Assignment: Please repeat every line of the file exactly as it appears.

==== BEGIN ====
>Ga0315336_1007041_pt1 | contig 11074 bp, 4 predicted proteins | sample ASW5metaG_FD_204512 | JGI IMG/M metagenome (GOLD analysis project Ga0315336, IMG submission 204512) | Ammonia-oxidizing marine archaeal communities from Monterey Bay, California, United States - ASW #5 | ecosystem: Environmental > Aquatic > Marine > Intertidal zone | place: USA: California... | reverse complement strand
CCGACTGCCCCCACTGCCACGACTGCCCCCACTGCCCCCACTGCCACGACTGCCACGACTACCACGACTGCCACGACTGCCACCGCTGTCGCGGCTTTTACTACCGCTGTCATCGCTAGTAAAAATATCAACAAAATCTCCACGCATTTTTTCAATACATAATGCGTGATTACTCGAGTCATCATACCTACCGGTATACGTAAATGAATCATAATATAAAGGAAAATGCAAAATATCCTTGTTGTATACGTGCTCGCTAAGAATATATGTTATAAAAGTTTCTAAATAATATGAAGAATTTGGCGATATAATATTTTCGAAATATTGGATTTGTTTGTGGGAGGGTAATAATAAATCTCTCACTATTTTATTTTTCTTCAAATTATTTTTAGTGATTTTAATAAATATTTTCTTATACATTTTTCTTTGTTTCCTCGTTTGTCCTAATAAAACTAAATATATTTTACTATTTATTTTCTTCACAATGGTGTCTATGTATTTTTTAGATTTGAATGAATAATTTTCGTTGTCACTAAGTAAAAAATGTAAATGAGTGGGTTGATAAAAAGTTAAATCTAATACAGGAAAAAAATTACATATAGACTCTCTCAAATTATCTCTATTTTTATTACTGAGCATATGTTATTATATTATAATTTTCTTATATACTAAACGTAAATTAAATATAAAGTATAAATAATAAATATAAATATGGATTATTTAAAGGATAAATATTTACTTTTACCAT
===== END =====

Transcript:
>Ga0315336_1007041_pt1 | contig 11074 bp, 4 predicted proteins | sample ASW5metaG_FD_204512 | JGI IMG/M metagenome (GOLD analysis project Ga0315336, IMG submission 204512) | Ammonia-oxidizing marine archaeal communities from Monterey Bay, California, United States - ASW #5 | ecosystem: Environmental > Aquatic > Marine > Intertidal zone | place: USA: California... | reverse complement strand
CCGACTGCCCCCACTGCCACGACTGCCCCCACTGCCCCCACTGCCACGACTGCCACGACTACCACGACTGCCACGACTGCCACCGCTGTCGCGGCTTTTACTACCGCTGTCATCGCTAGTAAAAATATCAACAAAATCTCCACGCATTTTTTCAATACATAATGCGTGATTACTCGAGTCATCATACCTACCGGTATACGTAAATGAATCATAATATAAAGGAAAATGCAAAATATCCTTGTTGTATACGTGCTCGCTAAGAATATATGTTATAAAAGTTTCTAAATAATATGAAGAATTTGGCGATATAATATTTTCGAAATATTGGATTTGTTTGTGGGAGGGTAATAATAAATCTCTCACTATTTTATTTTTCTTCAAATTATTTTTAGTGATTTTAATAAATATTTTCTTATACATTTTTCTTTGTTTCCTCGTTTGTCCTAATAAAACTAAATATATTTTACTATTTATTTTCTTCACAATGGTGTCTATGTATTTTTTAGATTTGAATGAATAATTTTCGTTGTCACTAAGTAAAAAATGTAAATGAGTGGGTTGATAAAAAGTTAAATCTAATACAGGAAAAAAATTACATATAGACTCTCTCAAATTATCTCTATTTTTATTACTGAGCATATGTTATTATATTATAATTTTCTTATATACTAAACGTAAATTAAATATAAAGTATAAATAATAAATATAAATATGGATTATTTAAAGGATAAATATTTACTTTTACCAT